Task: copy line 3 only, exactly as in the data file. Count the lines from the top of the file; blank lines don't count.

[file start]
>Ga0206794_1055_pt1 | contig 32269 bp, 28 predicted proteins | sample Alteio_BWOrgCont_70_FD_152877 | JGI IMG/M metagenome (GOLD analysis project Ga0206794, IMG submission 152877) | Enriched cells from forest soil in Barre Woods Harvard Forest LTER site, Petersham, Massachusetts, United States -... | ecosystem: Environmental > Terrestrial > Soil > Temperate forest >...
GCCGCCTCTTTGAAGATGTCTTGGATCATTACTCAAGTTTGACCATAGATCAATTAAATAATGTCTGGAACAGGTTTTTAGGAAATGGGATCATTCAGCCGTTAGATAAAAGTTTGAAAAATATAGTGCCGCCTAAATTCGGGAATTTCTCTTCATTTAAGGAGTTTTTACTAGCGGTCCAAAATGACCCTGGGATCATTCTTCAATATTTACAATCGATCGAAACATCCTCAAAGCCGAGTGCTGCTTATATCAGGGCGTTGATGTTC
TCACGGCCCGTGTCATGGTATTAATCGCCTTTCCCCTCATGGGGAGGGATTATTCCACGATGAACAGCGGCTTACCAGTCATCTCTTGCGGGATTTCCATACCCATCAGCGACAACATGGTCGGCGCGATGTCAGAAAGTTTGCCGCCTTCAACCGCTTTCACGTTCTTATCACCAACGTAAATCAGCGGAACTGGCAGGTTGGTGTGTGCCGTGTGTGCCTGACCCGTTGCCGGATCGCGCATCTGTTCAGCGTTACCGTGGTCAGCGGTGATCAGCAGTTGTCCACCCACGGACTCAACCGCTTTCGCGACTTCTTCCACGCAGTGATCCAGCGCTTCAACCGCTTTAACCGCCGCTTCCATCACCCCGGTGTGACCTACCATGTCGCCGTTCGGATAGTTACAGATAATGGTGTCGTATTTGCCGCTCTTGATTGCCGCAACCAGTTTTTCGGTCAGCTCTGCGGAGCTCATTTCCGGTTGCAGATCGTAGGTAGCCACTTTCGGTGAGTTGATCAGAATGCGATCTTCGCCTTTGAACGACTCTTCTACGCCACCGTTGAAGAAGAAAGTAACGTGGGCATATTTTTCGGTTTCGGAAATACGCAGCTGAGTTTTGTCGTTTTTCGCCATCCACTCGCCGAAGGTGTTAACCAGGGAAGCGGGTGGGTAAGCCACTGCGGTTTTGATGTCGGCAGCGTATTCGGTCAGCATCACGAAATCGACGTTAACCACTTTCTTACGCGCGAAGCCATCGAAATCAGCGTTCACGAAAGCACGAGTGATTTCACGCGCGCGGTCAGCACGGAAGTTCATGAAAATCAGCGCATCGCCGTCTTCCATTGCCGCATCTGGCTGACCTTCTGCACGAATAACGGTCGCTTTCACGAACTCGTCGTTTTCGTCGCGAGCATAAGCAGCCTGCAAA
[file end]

TCACGGCCCGTGTCATGGTATTAATCGCCTTTCCCCTCATGGGGAGGGATTATTCCACGATGAACAGCGGCTTACCAGTCATCTCTTGCGGGATTTCCATACCCATCAGCGACAACATGGTCGGCGCGATGTCAGAAAGTTTGCCGCCTTCAACCGCTTTCACGTTCTTATCACCAACGTAAATCAGCGGAACTGGCAGGTTGGTGTGTGCCGTGTGTGCCTGACCCGTTGCCGGATCGCGCATCTGTTCAGCGTTACCGTGGTCAGCGGTGATCAGCAGTTGTCCACCCACGGACTCAACCGCTTTCGCGACTTCTTCCACGCAGTGATCCAGCGCTTCAACCGCTTTAACCGCCGCTTCCATCACCCCGGTGTGACCTACCATGTCGCCGTTCGGATAGTTACAGATAATGGTGTCGTATTTGCCGCTCTTGATTGCCGCAACCAGTTTTTCGGTCAGCTCTGCGGAGCTCATTTCCGGTTGCAGATCGTAGGTAGCCACTTTCGGTGAGTTGATCAGAATGCGATCTTCGCCTTTGAACGACTCTTCTACGCCACCGTTGAAGAAGAAAGTAACGTGGGCATATTTTTCGGTTTCGGAAATACGCAGCTGAGTTTTGTCGTTTTTCGCCATCCACTCGCCGAAGGTGTTAACCAGGGAAGCGGGTGGGTAAGCCACTGCGGTTTTGATGTCGGCAGCGTATTCGGTCAGCATCACGAAATCGACGTTAACCACTTTCTTACGCGCGAAGCCATCGAAATCAGCGTTCACGAAAGCACGAGTGATTTCACGCGCGCGGTCAGCACGGAAGTTCATGAAAATCAGCGCATCGCCGTCTTCCATTGCCGCATCTGGCTGACCTTCTGCACGAATAACGGTCGCTTTCACGAACTCGTCGTTTTCGTCGCGAGCATAAGCAGCCTGCAAA